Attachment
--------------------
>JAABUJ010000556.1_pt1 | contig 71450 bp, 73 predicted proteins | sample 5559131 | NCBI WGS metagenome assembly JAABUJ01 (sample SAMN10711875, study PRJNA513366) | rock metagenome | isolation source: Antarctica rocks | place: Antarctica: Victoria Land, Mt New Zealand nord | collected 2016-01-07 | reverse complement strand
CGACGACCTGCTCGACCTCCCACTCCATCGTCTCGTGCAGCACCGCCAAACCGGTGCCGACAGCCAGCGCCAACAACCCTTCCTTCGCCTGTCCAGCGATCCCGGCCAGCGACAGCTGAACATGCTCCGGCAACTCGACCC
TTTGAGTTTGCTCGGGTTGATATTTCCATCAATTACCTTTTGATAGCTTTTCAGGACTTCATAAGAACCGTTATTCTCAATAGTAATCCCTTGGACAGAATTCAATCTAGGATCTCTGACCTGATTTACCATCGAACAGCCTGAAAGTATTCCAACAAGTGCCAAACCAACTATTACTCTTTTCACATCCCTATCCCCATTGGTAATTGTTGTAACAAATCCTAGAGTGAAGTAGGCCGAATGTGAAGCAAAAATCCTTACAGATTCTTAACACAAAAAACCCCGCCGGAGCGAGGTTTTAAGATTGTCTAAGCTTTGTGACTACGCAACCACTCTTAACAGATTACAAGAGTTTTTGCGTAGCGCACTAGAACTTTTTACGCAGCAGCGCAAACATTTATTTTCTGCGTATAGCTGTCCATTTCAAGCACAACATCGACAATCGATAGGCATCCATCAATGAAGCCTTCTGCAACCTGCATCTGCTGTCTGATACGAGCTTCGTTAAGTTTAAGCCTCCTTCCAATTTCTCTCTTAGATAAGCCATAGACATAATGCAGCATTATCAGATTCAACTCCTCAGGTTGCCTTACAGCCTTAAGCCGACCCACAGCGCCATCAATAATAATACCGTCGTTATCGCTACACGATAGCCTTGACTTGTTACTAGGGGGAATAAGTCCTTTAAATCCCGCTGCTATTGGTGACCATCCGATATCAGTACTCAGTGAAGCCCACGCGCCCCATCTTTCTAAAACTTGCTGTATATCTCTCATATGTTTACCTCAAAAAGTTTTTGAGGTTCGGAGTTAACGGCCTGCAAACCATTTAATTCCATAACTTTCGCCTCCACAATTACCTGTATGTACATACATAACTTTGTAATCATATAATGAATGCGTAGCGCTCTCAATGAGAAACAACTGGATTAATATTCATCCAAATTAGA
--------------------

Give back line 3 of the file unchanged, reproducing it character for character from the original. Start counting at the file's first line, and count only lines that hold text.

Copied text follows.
TTTGAGTTTGCTCGGGTTGATATTTCCATCAATTACCTTTTGATAGCTTTTCAGGACTTCATAAGAACCGTTATTCTCAATAGTAATCCCTTGGACAGAATTCAATCTAGGATCTCTGACCTGATTTACCATCGAACAGCCTGAAAGTATTCCAACAAGTGCCAAACCAACTATTACTCTTTTCACATCCCTATCCCCATTGGTAATTGTTGTAACAAATCCTAGAGTGAAGTAGGCCGAATGTGAAGCAAAAATCCTTACAGATTCTTAACACAAAAAACCCCGCCGGAGCGAGGTTTTAAGATTGTCTAAGCTTTGTGACTACGCAACCACTCTTAACAGATTACAAGAGTTTTTGCGTAGCGCACTAGAACTTTTTACGCAGCAGCGCAAACATTTATTTTCTGCGTATAGCTGTCCATTTCAAGCACAACATCGACAATCGATAGGCATCCATCAATGAAGCCTTCTGCAACCTGCATCTGCTGTCTGATACGAGCTTCGTTAAGTTTAAGCCTCCTTCCAATTTCTCTCTTAGATAAGCCATAGACATAATGCAGCATTATCAGATTCAACTCCTCAGGTTGCCTTACAGCCTTAAGCCGACCCACAGCGCCATCAATAATAATACCGTCGTTATCGCTACACGATAGCCTTGACTTGTTACTAGGGGGAATAAGTCCTTTAAATCCCGCTGCTATTGGTGACCATCCGATATCAGTACTCAGTGAAGCCCACGCGCCCCATCTTTCTAAAACTTGCTGTATATCTCTCATATGTTTACCTCAAAAAGTTTTTGAGGTTCGGAGTTAACGGCCTGCAAACCATTTAATTCCATAACTTTCGCCTCCACAATTACCTGTATGTACATACATAACTTTGTAATCATATAATGAATGCGTAGCGCTCTCAATGAGAAACAACTGGATTAATATTCATCCAAATTAGA